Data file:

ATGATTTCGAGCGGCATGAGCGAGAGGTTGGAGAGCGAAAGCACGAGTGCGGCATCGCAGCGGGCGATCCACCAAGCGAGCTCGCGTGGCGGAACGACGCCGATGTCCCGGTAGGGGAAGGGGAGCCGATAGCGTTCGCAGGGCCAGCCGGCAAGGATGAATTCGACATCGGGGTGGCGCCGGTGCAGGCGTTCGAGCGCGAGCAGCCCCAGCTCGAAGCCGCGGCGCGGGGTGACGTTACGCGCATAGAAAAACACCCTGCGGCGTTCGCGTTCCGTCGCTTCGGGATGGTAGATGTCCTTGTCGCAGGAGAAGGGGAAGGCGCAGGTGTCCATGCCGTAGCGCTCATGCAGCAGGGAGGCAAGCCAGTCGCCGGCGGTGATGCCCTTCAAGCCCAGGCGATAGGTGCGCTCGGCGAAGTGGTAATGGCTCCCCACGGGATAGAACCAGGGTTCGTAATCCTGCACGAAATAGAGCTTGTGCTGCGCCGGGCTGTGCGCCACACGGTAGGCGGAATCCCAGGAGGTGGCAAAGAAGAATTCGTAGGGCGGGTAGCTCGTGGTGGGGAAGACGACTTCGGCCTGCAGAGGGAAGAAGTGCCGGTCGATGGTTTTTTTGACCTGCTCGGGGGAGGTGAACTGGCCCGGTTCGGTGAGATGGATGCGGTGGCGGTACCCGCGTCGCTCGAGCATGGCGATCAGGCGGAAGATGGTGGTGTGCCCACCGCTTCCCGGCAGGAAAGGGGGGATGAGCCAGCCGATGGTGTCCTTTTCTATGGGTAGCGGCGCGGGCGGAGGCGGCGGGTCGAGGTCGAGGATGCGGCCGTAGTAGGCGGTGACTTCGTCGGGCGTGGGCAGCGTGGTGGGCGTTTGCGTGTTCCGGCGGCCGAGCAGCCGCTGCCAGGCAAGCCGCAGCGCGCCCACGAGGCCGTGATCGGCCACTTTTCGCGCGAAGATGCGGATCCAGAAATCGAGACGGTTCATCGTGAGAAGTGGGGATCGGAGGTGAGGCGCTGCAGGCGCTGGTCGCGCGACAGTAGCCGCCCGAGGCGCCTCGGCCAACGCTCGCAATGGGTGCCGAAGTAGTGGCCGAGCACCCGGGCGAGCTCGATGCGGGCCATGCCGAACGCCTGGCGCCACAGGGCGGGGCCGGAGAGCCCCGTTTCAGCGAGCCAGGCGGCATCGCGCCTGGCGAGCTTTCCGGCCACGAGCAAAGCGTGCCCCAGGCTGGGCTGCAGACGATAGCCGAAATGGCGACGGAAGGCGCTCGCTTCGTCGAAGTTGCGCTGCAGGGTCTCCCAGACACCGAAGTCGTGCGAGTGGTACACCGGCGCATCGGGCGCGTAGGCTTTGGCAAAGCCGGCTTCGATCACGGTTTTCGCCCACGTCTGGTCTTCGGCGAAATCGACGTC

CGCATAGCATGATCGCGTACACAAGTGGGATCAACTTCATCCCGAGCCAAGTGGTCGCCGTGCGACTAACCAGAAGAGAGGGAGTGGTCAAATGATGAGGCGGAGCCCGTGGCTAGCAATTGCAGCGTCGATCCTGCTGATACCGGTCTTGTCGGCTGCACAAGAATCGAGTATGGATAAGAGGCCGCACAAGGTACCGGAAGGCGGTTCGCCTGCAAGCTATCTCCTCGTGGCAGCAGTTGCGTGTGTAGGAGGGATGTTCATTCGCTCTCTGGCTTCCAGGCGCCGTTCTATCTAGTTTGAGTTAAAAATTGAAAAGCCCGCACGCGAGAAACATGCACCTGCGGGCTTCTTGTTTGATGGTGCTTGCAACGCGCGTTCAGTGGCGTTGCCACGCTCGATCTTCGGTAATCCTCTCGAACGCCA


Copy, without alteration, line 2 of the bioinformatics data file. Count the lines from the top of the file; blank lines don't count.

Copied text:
CGCATAGCATGATCGCGTACACAAGTGGGATCAACTTCATCCCGAGCCAAGTGGTCGCCGTGCGACTAACCAGAAGAGAGGGAGTGGTCAAATGATGAGGCGGAGCCCGTGGCTAGCAATTGCAGCGTCGATCCTGCTGATACCGGTCTTGTCGGCTGCACAAGAATCGAGTATGGATAAGAGGCCGCACAAGGTACCGGAAGGCGGTTCGCCTGCAAGCTATCTCCTCGTGGCAGCAGTTGCGTGTGTAGGAGGGATGTTCATTCGCTCTCTGGCTTCCAGGCGCCGTTCTATCTAGTTTGAGTTAAAAATTGAAAAGCCCGCACGCGAGAAACATGCACCTGCGGGCTTCTTGTTTGATGGTGCTTGCAACGCGCGTTCAGTGGCGTTGCCACGCTCGATCTTCGGTAATCCTCTCGAACGCCA